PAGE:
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4.5: Empirical and Molecular Formulas

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    In Chapter 2, we introduced the concept of a chemical compound as a substance that results from the combination of two or more atoms, in such a way that the atoms are bonded together in a constant ratio. We represented that ratio using the symbols for the atoms in the molecule, with subscripts to indicate the fixed ratios of the various atoms. The result is a molecular formula, and in Chapter 3, we used molecular formulas to devise chemical names for both molecular and ionic compounds. As we have seen in this chapter, molecular formulas can be used to directly calculate the molar mass of a compound.

    Many of the methods, however, that chemists use in the laboratory to determine the composition of compounds do not give the molecular formula of the compound directly, but instead simply yield the lowest whole-number ratio of the elements in the compound. A formula such as this is called an empirical formula. For example, the molecular formula for glucose is C6H12O6, but the simplest whole-number ratio of the elements in glucose is CH2O; if you multiply each element in (CH2O) by six, you obtain the molecular formula for glucose. An empirical formula cannot be converted into a molecular formula unless you know the molar mass of the compound. For example, the empirical formula for acetic acid (the acidic component in vinegar) is identical to that for glucose (CH2O). If you analyzed these two compounds and determined only an empirical formula, you could not identify which compound you had.

    Conversion of an empirical formula into a molecular formula requires that you know the molar mass of the compound in question. Knowing this, you can calculate a molecular formula based on the fact that an empirical formula can always be multiplied by an integer n to yield a molecular formula. Thus, some value of n, multiplying each element in CH2O will yield the molecular formula of acetic acid. The value of n can be determined as follows:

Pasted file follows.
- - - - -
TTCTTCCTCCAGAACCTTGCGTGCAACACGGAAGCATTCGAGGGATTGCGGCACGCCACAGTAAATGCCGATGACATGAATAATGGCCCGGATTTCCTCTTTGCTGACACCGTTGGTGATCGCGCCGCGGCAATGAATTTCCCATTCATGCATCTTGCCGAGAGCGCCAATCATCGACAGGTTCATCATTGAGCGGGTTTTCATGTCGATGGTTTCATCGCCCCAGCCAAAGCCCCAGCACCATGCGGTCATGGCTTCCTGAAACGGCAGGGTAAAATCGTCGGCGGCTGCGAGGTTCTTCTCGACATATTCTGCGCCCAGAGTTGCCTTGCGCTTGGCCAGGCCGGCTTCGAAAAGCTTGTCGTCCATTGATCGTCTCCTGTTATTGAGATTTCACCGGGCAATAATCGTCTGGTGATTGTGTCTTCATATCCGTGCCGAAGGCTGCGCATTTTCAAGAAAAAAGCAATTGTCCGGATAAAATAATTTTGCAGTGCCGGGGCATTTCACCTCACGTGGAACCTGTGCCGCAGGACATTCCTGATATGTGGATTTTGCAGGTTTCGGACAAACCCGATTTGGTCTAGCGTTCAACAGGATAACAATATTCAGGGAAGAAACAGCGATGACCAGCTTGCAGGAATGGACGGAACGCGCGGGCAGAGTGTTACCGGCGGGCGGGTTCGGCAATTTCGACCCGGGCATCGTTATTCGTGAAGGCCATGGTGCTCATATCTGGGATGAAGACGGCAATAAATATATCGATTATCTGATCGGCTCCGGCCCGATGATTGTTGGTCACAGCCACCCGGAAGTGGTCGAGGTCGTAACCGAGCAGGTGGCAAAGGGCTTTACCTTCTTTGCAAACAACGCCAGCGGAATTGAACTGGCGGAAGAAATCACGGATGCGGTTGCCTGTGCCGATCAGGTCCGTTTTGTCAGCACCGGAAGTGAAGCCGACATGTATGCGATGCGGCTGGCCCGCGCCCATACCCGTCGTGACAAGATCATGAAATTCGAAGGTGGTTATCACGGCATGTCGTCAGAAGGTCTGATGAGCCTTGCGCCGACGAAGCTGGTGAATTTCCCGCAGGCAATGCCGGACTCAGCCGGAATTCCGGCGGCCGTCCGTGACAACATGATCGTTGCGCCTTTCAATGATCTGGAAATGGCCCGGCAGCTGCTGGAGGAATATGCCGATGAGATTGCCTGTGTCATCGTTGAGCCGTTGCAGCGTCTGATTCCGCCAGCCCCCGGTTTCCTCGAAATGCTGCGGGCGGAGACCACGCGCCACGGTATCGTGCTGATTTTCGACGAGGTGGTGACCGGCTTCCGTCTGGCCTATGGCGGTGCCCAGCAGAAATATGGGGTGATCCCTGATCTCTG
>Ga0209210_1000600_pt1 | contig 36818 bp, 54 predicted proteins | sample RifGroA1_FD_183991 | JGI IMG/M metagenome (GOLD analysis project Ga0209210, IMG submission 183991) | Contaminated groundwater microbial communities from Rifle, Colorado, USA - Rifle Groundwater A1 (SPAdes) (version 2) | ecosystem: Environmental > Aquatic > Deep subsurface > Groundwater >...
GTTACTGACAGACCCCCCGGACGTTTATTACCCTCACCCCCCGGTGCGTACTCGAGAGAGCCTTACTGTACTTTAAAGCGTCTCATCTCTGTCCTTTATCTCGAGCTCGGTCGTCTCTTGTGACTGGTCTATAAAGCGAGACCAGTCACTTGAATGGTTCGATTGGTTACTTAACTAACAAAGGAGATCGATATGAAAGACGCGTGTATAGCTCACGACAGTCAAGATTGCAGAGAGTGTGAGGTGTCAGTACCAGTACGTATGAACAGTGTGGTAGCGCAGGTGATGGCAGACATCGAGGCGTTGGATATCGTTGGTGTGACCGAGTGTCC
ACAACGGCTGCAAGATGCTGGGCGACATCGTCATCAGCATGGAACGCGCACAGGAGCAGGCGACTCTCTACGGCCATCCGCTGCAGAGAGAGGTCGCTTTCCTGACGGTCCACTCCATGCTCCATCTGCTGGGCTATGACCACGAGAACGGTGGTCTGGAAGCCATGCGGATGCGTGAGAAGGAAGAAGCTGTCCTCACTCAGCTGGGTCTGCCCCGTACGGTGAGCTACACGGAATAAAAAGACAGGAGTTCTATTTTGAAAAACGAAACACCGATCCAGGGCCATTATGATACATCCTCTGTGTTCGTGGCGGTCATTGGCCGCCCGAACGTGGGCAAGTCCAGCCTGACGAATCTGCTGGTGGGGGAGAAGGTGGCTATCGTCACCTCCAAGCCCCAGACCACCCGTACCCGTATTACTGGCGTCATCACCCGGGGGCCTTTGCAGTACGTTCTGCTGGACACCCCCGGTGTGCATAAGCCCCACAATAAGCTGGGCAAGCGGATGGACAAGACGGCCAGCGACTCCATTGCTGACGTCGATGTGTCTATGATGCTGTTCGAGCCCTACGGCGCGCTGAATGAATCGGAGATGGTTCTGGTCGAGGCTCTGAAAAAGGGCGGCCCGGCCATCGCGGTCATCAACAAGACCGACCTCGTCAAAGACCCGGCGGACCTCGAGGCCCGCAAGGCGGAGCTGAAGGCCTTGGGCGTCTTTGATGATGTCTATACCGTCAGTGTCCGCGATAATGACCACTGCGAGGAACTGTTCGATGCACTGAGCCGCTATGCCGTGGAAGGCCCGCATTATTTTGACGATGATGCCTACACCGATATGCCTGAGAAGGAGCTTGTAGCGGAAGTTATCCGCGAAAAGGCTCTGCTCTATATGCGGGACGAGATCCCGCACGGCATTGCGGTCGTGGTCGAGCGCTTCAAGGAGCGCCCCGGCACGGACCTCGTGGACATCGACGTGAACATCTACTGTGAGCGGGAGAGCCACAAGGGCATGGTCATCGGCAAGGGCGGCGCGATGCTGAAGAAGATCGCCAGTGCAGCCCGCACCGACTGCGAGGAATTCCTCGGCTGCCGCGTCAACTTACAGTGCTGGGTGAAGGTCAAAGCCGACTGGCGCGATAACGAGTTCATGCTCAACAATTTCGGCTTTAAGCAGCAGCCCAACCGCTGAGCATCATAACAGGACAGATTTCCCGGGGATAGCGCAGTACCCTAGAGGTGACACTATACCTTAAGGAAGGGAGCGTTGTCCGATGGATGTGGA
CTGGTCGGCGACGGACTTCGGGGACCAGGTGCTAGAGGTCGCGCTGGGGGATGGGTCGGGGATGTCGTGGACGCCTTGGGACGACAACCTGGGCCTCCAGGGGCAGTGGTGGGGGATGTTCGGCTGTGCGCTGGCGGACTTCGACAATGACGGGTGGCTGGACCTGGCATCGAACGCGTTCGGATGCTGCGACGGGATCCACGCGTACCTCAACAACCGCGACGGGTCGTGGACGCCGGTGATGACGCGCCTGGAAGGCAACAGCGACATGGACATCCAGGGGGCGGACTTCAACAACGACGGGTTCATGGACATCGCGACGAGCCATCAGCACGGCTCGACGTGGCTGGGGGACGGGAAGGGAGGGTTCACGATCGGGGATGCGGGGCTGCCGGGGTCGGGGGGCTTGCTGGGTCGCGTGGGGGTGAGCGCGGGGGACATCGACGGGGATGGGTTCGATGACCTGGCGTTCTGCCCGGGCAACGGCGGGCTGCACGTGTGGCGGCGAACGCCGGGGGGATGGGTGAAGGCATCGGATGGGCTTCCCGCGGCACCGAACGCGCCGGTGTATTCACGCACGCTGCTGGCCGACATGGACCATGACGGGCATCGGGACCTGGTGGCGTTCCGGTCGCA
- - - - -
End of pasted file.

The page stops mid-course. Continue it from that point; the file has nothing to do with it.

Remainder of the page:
\[n\times (CH_{2}O),\: where\; n=\frac{molar\; mass\; of\; the\; compound}{molar\; mass\; of\; the\; empirical\; formula} \nonumber \]

    For acetic acid, the molar mass is 60.05 g/mol, and the molar mass of the empirical formula CH2O is 30.02 g/mol. The value of the integer n for acetic acid is therefore,

    \[n=\frac{60.05\; g/mol}{30.02\; g/mol}=2 \nonumber \]

    And the molecular formula is C2H4O2.

    Note that n must be an integer and that your calculation should always yield a whole number (or very close to one).

    Exercise \(\PageIndex{1}\)

    1. A compound is determined to have a molar mass of 58.12 g/mol and an empirical formula of C2H5; determine the molecular formula for this compound.
    2. Benzene is an intermediate in the production of many important chemicals used in the manufacture of plastics, drugs, dyes, detergents and insecticides. Benzene has an empirical formula of CH. It has a molar mass of 78.11 g/mol.What is the molecular formula?

    This page titled 4.5: Empirical and Molecular Formulas is shared under a CC BY-SA 4.0 license and was authored, remixed, and/or curated by Paul R. Young ( via source content that was edited to the style and standards of the LibreTexts platform; a detailed edit history is available upon request.